Slovenia is about to enter its second month of its first ever EU presidency. The next one isn’t due for another fourteen years – provided that a) the system of a rotating presidency is still in effect and b) the EU still exists 😉 And after a month of running the show (on paper at least) Slovenia is sure making a mark.
The latest in what promises to be a long and distinguished line of gaffes includes a memo of consultations between the US State Department and Slovene Ministry of Foreign Affairs where the Americans outlined their foreign policy priorities and told their Slovenian counterparts what they think should be the next moves in areas such as Kosovo, Middle East, Central Asia, greenhouse gases and the rest of the usual frontpage content of the BBC News website on any given day.
The leaked document
This document was leaked to Dnevnik daily newspaper and the story was ran on the very same day UN Secretary General Bai Ki-Moon was on an official visit. The more rabid part of the left side of Slovenian political spectrum was immediately up in arms claiming it as yes another proof of this country being nothing more than a US pet or – as Nationalist party leader Zmago Jelinčič put it: Slovenia acts as if it is the 54th US state (where he found the missing two I’ll never know :)). The story was immediately picked up by Belgrade-based Politika newspaper and presented as proof of Slovenia being biased in favour of Kosovo and hostile to Serbia.
The Foreign ministry reacted rather calmly although it couldn’t resist slamming Dnevnik and Politika and acusing them of a coordinated move designed to tarnish Slovenia’s reputation. More energy was (and still is) spent on finding the source of the leak. The search failed to yield results, but did force Mitja Drobnič, a high ranking diplomat who led the Slovene delegation to resign.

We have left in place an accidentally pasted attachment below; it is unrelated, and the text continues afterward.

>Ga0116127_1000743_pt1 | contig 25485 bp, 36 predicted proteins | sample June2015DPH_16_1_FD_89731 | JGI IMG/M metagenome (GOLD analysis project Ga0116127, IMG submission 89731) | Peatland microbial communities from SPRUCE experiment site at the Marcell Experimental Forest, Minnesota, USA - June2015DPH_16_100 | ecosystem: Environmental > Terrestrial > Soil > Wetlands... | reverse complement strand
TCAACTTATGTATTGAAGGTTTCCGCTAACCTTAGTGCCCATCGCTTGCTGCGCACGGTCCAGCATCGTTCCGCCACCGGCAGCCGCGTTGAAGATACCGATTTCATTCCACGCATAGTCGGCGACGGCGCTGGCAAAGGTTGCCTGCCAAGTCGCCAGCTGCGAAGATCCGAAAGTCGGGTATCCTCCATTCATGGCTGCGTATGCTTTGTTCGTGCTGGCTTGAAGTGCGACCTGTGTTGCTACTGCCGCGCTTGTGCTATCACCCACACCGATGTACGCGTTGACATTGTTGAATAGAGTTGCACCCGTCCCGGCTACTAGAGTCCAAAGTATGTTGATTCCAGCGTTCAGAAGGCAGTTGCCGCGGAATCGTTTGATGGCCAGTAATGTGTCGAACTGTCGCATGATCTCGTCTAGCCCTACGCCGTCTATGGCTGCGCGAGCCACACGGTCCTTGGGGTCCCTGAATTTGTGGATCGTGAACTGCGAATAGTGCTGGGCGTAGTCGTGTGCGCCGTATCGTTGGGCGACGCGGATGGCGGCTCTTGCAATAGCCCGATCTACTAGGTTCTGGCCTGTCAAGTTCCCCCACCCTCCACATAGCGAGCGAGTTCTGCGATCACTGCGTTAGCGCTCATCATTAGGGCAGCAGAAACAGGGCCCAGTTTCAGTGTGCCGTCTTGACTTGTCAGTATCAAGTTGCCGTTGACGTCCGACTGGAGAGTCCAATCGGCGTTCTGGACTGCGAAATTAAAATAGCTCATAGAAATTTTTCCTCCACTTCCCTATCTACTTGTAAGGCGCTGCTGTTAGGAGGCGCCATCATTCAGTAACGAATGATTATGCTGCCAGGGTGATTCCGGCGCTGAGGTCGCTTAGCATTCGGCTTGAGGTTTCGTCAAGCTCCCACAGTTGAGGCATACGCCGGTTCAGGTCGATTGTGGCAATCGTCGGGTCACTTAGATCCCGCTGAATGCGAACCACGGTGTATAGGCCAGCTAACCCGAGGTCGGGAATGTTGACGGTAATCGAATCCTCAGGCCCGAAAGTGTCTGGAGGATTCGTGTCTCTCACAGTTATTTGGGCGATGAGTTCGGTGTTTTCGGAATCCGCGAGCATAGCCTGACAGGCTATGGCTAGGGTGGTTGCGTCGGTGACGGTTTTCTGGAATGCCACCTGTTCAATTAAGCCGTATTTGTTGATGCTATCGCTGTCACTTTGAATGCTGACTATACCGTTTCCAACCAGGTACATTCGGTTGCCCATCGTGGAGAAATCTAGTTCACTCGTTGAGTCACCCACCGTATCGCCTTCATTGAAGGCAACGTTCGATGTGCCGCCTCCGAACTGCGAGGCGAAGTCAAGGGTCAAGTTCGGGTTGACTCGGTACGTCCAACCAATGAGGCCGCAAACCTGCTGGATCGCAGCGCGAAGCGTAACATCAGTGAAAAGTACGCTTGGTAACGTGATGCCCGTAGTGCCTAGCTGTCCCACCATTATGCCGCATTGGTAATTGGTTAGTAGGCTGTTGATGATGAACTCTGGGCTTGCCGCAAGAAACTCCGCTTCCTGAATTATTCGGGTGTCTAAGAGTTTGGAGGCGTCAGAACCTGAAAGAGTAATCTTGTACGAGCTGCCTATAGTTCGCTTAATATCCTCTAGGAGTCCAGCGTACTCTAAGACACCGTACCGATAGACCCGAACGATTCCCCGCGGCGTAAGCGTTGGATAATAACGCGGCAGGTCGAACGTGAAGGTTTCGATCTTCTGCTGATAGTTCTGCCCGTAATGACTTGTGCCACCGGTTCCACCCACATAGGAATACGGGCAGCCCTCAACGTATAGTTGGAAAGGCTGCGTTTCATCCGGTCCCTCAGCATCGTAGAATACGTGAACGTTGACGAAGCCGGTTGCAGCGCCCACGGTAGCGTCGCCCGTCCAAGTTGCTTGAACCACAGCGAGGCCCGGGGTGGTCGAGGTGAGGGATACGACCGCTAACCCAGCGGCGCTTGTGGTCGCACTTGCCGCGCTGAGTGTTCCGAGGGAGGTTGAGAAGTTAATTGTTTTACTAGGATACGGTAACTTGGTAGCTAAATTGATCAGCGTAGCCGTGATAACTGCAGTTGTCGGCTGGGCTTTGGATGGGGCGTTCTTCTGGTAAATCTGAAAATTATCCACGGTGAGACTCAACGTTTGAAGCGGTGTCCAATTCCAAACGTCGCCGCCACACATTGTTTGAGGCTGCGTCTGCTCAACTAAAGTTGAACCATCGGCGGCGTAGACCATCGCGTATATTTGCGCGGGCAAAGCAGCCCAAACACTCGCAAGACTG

But in reality this document (published by Delo website) is nothing special, although the whole brouhaha caught the international attention (txh, Adriaan!). If this was a US dictate it was bloody well-mannered. Plenty of if’s wolud-you’s, perhaps’s, could’s should’s and so forth. It is, however, a very revealing document. It shows that Slovenia – presiding over EU, remember? – has nothing to say over Middle East, Iran or Nagorno-Karabakh. The document also clearly shows that the US views Kosovo in terms of a larger realigning in geopolitics, especially in the Balkans. The US and Russia don’t really care about Kosovo and Serbia – they do, however care about influence in this part of the world.
If the US (or NATO in general) keeps its military, economic and political presence in the Balkans, then you have a continous line of friendly states spanning from Iraq to the UK and US across the ocean. It is basically a landline to Middle Eastern oil. Whereas Russia is obviously keen on preventing that and keeping a landline to the Mediterranean where it is increasing its naval presence. All in all things become much clearer if you just check a map.
But I digress – the leaked document only comfirms what we knew all along. The real question is, whether it was right for it to have been leaked. I think not. This document was in no way compromising Slovene position in the Balkans or impairing our sovereignity. It was a behind-the-scenes exchange between senior diplomats. The content is more or less harmless, but it shows that Slovenia does not know the true meaning of foreign policy.
Case in point being our Eternal Foreign Minister, who yesterday slammed Croatia for evading a ministerial tete-a-tete for almost a year now. Rupel even went as far as to say that the diplomatic relations between the two neighbouring countries were practically severed. Which might even be true – if we exaggerate a bit. But I was always under the impression that foreign policy was more comfortable with understatments and euphemisms than blunt speech. No wonder Rupel was deemed “abbrasive” by the
International Herald Tribune The Economist. On the other end of the stick, Zagreb went positively apeshit over Rupel’s statement.
Now – I’m not the one to mince words either and I think Croatia has used up all its credit long ago, but there is a time and a place for such statements. And EU presidency is neither the time nor the place. And as long as Rupel heads Slovene diplomacy, documents will be leaked and a simple border dispute will not be solved. Dimitrij Rupel is a part of the problem and not a part of the solution.
And what does the ruling coalition in this country say? According to Jožef Jerovšek, head of parliamentary Foreign Relations Committee we should all rally behind our minister and everyone who does not do so is favouring Croatia over Slovenia. Call me Hrvoje.